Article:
Mantras are sacred sounds that are believed to possess supernatural powers. The word "mantra" is a Sanskrit word, which probably means "that which protects (tra) the mind (man)."
Mantras are practiced especially in Tibetan Buddhism, where they are believed to embody the power and attributes of particular deities. The best known mantra is that of the beloved deity Avalokiteshvara: Om mani padme hum. Tibetan Buddhists chant mantras repeatedly as a part of meditation, often with the aid of mala beads for counting.
In addition to invoking deities and providing supernatural power, mantras are often used for protection from evil and misfortune. They are chanted during large public rituals to avert collective danger and in private rituals to protect individuals against illness or other misfortune. For example, every summer in Kyoto, Japan, children sit in a circle and pass around a large rosary to invoke the protection of the bodhisattva Kshitigarbha, guardian of children.
Protective rites play an even greater role in the Mahayana and esoteric Buddhist traditions, found primarily in East Asia and Tibet. In these regions, especially in Tibet, dharanis and mantras are widely used in exorcistic and protective rites. Dharanis are statements of doctrine or adoration believed to have spiritual power when chanted. Mantras are shorter statements, often just single words, that are believed to contain the same power. In both cases, their power derives not as much from their content as from their invocation of the gods and the frequent exclamations, which are believed to frighten away evil spirits. One common dharani is the Dharani of Removing Disasters, which translates as follows:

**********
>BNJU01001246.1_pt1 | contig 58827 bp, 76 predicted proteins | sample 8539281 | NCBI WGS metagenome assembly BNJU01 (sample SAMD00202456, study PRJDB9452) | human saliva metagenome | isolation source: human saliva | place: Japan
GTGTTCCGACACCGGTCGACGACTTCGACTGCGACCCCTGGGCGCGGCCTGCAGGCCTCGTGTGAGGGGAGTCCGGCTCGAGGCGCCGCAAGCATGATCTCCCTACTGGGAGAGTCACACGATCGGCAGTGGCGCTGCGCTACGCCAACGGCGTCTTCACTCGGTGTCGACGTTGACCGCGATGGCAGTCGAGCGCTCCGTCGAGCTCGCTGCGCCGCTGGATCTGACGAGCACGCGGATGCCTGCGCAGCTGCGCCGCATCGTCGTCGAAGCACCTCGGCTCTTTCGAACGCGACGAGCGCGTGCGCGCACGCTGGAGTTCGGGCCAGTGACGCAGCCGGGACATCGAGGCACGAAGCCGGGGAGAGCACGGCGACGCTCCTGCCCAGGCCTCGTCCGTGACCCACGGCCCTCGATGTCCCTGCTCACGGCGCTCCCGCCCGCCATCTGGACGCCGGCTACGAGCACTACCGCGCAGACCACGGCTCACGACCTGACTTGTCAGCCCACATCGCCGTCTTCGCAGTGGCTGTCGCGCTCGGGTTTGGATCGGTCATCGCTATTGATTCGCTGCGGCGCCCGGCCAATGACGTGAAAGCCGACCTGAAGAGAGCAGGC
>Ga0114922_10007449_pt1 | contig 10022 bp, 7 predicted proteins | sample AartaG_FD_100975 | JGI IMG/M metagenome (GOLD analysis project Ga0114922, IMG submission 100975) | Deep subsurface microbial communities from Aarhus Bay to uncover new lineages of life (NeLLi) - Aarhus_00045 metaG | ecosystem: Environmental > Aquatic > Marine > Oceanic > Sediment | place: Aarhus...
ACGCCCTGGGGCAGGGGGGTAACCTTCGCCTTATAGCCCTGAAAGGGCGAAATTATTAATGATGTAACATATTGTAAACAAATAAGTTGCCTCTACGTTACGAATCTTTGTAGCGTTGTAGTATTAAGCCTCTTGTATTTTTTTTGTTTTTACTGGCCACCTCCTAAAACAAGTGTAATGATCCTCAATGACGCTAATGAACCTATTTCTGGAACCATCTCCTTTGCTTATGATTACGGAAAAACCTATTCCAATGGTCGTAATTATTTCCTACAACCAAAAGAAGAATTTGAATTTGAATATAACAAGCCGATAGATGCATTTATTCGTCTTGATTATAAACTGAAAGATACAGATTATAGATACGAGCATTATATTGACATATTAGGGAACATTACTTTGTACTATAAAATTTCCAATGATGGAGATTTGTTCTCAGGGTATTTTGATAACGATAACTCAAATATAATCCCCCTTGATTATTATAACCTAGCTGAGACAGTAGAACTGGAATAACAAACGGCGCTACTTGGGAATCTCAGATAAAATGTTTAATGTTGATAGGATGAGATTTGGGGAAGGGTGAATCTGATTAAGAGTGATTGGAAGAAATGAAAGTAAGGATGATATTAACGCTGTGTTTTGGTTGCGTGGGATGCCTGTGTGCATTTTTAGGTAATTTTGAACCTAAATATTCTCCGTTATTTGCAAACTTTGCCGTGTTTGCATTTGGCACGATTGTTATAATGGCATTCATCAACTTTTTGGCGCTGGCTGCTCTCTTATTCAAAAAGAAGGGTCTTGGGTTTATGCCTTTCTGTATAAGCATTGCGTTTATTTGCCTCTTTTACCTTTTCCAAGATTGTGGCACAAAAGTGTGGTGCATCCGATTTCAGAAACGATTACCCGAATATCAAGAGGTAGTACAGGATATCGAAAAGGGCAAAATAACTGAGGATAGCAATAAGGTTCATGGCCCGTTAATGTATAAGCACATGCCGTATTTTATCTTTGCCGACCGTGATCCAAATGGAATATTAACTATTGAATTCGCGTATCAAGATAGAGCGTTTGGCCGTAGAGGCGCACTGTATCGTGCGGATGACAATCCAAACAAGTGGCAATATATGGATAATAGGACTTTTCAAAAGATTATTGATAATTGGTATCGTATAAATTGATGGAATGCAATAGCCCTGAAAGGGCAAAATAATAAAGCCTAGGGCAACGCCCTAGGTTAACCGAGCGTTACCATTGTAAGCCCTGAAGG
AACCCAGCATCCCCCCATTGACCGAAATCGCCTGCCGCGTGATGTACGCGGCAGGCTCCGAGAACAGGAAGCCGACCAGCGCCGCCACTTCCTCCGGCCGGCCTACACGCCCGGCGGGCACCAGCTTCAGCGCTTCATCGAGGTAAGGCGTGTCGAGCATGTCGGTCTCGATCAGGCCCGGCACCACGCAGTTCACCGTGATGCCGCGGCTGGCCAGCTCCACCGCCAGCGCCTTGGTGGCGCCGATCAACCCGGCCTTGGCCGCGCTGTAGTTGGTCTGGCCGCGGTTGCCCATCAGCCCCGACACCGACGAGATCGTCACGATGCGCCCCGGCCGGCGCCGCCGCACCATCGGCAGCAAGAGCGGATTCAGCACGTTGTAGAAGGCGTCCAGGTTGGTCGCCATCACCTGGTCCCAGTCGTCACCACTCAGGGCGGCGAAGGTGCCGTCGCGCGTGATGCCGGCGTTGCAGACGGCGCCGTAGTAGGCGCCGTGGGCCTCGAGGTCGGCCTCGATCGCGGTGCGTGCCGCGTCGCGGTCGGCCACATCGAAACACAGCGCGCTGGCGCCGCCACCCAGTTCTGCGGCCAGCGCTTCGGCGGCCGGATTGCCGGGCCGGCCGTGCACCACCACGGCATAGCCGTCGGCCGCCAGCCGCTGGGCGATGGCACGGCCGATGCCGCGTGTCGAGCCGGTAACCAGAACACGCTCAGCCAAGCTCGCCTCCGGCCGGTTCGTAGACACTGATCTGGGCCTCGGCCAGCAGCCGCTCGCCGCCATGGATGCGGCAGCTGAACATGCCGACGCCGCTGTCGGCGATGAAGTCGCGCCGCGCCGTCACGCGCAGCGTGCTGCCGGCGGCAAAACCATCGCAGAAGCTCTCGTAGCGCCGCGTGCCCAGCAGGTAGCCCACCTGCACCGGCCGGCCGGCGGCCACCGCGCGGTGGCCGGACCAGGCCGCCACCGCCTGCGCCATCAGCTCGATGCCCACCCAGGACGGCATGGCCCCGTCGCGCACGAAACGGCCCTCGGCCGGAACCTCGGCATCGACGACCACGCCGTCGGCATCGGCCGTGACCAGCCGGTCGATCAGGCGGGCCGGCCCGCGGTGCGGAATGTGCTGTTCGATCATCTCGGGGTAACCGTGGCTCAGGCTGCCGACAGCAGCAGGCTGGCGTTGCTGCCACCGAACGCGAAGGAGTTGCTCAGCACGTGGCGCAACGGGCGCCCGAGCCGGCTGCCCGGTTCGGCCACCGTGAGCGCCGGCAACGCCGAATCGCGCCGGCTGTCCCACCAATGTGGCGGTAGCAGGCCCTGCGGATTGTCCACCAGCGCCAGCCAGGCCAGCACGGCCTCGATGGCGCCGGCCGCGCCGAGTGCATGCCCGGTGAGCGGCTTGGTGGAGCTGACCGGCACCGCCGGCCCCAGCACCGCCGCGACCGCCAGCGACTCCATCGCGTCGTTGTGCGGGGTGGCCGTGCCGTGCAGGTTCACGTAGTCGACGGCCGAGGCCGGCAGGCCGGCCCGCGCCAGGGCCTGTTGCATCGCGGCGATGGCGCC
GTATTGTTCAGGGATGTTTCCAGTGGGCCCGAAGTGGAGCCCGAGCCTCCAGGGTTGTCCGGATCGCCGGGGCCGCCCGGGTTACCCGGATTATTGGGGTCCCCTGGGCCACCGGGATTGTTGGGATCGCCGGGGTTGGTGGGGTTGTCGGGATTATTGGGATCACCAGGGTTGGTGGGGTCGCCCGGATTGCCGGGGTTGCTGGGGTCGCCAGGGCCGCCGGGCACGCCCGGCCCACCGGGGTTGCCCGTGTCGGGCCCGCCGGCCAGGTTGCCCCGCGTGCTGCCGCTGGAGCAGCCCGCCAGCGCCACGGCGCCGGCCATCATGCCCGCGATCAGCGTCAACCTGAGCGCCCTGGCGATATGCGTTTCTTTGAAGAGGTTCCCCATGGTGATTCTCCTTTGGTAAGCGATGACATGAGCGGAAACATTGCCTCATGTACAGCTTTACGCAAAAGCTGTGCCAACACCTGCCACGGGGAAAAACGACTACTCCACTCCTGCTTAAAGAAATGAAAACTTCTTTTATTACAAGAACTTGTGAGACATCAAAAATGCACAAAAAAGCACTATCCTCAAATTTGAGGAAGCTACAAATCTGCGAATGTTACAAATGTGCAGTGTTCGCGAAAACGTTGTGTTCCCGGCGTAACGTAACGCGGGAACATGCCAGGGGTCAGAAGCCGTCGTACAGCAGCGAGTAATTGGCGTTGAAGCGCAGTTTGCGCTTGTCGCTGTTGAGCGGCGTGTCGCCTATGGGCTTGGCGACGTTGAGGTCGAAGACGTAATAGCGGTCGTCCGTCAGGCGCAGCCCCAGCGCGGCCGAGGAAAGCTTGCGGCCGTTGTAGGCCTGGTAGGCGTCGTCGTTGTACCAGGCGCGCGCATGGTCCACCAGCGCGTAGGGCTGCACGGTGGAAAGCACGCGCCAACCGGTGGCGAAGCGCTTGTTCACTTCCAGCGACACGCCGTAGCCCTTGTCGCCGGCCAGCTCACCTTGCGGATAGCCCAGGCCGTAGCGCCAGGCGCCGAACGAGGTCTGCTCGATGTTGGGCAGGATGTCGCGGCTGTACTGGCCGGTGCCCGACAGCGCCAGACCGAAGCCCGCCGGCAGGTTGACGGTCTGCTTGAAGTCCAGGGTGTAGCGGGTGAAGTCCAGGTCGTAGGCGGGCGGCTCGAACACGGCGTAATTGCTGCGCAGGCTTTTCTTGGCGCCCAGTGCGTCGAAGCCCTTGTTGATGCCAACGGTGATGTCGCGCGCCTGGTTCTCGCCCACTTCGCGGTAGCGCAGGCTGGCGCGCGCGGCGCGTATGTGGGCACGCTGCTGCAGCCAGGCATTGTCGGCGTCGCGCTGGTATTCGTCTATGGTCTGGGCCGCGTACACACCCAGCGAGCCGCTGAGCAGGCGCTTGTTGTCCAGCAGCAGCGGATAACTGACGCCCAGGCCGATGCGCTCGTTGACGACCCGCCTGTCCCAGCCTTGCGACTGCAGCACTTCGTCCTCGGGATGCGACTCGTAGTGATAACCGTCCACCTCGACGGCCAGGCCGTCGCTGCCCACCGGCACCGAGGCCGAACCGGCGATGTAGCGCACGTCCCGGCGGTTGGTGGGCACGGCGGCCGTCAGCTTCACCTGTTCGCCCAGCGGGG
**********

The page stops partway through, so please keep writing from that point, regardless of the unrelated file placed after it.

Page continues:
Adoration to all the Buddhas!
Adoration to the Teaching that knows no obstructions!
Thus: Om! Khya khya khyahi khyahi (speak, speak)!
Hum hum! Jvala jvala prajvala prajvala (blaze, blaze)!
Tistha tistha (up, up)!
Sphata (burst, burst)!
One who is quiescent!
To the glorious one, hail!
- "Buddhism." Encyclopedia Britannica Premium Service.
- Sacred Texts Archive: The Dharanis.
- Meher McArthur, Reading Buddhist Art: An Illustrated Guide to Buddhist Signs and Symbols (Thames & Hudson, 2004), 62.